The Prince entered into meditation and conjured up a multitude of spirits (demons) from the earth. Helped by supernatural beings, he succeeded in building 999 temples. When the prince was about to complete the last temple, the princess woke all her palace maids and ordered the women of the village to begin pounding rice and set a fire in the east of the temple, in attempt to make the prince and the spirits believe that the sun was about to rise. As the cocks began to crow, fooled by the light and the sounds of morning time, the spirits (demons) fled back into the ground. The prince was furious about the deception and in revenge he cursed Loro Jonggrang to stone. She became the last and the most beautiful of the thousand statues. According to the traditions, the unfinished thousandth temple created by the demons became the Sewu temple (Sewu means "thousands" in Javanese), and the Princess is the image of Durga in the north cell of the Shiva temple at Prambanan, which is still known as Loro Jonggrang or Slender Virgin.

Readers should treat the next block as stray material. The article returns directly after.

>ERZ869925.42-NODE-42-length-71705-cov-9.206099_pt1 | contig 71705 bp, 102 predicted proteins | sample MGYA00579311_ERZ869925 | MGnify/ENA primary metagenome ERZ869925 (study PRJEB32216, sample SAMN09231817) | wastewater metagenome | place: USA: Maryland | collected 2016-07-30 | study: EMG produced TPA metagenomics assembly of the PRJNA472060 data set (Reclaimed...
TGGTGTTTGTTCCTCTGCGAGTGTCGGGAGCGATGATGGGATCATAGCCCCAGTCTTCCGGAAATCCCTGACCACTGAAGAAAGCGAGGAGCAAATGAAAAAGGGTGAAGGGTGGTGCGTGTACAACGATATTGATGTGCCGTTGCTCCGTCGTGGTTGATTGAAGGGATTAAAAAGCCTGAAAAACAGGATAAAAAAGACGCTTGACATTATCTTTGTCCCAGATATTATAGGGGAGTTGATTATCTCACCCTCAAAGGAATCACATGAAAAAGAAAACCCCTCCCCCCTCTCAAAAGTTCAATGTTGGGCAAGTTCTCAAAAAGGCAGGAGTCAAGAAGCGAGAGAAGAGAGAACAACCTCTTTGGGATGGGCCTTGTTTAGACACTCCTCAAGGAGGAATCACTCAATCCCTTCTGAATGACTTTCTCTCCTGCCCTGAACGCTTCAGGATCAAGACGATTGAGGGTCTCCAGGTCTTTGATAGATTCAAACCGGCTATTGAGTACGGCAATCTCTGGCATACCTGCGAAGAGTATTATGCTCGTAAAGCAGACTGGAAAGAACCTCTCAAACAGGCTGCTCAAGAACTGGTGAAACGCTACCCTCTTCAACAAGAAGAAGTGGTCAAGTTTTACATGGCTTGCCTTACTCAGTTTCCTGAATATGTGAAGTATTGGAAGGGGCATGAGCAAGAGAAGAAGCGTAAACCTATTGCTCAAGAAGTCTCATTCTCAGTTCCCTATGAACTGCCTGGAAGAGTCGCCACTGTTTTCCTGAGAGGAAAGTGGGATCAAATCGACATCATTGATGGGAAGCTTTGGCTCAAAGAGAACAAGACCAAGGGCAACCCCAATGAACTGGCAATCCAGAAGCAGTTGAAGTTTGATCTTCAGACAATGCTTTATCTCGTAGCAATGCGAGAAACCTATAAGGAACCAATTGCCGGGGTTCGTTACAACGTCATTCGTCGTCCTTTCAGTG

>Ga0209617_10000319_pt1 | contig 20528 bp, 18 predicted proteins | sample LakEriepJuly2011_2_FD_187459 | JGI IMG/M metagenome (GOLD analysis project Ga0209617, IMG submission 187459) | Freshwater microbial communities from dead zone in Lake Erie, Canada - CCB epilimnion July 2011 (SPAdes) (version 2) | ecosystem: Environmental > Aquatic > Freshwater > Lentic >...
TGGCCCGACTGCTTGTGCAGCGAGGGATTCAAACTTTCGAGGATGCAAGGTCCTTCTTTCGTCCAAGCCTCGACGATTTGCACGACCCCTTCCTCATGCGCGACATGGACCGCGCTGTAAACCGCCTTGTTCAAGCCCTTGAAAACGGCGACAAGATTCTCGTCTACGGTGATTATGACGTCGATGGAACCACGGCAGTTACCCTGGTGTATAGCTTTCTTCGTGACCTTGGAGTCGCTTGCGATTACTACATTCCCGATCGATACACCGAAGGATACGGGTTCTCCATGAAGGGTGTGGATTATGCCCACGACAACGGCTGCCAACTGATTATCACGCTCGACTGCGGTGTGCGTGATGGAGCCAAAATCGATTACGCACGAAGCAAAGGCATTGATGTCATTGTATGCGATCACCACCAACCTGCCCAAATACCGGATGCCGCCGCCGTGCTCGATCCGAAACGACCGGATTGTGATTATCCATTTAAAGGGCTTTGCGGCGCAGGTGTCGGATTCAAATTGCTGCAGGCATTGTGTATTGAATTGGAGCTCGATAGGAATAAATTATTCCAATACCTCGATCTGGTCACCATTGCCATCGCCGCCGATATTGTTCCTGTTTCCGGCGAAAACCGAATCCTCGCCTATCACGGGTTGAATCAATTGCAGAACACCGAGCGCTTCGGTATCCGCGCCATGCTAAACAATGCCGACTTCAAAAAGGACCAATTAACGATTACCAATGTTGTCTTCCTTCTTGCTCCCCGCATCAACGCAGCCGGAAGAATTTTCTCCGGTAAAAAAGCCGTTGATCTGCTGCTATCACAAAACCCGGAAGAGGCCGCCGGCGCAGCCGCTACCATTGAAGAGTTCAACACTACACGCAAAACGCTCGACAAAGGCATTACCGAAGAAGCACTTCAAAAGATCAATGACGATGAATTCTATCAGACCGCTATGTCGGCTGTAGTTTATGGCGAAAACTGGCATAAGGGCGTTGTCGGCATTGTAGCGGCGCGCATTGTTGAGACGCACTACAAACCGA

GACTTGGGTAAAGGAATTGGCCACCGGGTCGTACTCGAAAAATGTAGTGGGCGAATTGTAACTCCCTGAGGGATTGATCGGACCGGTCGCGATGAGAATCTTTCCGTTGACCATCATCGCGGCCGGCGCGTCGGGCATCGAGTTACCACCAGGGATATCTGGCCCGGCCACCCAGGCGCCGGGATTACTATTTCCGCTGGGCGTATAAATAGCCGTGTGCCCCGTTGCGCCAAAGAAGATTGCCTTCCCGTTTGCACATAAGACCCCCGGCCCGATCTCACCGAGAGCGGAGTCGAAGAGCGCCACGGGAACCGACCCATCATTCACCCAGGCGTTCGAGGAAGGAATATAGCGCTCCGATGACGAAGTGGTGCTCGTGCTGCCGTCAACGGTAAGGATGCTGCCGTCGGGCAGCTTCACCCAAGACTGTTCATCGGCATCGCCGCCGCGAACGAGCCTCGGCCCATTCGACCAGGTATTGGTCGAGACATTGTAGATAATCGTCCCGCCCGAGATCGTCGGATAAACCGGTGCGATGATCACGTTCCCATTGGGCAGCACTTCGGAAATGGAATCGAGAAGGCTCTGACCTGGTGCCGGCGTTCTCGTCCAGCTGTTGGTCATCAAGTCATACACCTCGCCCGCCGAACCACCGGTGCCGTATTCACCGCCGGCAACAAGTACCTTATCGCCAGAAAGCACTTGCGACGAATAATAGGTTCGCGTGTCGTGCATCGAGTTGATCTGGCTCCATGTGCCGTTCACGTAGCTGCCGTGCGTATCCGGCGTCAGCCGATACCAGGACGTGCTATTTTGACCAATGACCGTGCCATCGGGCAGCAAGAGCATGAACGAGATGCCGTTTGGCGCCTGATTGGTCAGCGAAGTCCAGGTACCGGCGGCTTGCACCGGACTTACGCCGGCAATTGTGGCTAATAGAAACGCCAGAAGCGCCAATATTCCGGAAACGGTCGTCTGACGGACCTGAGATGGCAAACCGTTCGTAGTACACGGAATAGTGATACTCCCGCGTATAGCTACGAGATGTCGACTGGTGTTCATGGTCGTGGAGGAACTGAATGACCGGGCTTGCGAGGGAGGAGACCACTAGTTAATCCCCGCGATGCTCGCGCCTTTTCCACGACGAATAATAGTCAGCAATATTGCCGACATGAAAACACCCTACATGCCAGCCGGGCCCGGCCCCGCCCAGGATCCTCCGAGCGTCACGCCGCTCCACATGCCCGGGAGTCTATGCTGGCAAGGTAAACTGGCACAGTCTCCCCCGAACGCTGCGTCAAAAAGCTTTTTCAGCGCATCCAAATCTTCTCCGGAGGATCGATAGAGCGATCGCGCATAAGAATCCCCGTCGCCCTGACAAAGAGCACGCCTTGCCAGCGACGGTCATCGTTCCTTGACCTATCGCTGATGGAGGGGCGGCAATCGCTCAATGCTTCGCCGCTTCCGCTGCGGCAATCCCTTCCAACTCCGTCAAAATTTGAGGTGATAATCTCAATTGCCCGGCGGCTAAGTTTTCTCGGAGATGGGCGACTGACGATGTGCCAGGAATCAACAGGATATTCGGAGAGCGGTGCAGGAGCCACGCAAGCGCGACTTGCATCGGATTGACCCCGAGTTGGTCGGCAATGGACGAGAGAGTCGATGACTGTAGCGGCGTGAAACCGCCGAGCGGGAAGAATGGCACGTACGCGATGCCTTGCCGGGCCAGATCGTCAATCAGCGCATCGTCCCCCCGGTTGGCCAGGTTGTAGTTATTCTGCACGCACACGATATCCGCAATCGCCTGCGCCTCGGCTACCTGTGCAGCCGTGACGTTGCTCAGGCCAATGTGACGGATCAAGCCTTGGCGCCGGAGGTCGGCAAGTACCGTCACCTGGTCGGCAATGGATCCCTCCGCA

Other temples around Prambanan

The Prambanan Plain span between the southern slopes of Merapi volcano in the north and Sewu mountain range in the south, near the present border of Yogyakarta province and the Klaten Regency, Central Java. Apart from the Lara Jonggrang complex, and the Prambanan plain, is the location of some of the earliest Buddhist temples in Indonesia. Not far to the north are the ruins of Bubrah temple, Lumbung temple, and Sewu temple. Further east are the Plaosan temple. To the west are the Kalasan temple and Sari temple, while further to the west are the Sambisari temples, and finally to the south are the Ratu Boko compounds which are on higher grounds. The discoveries of these archaeological sites are scattered only a few miles away, and were suggested that these area was an important religious, political, and urban center.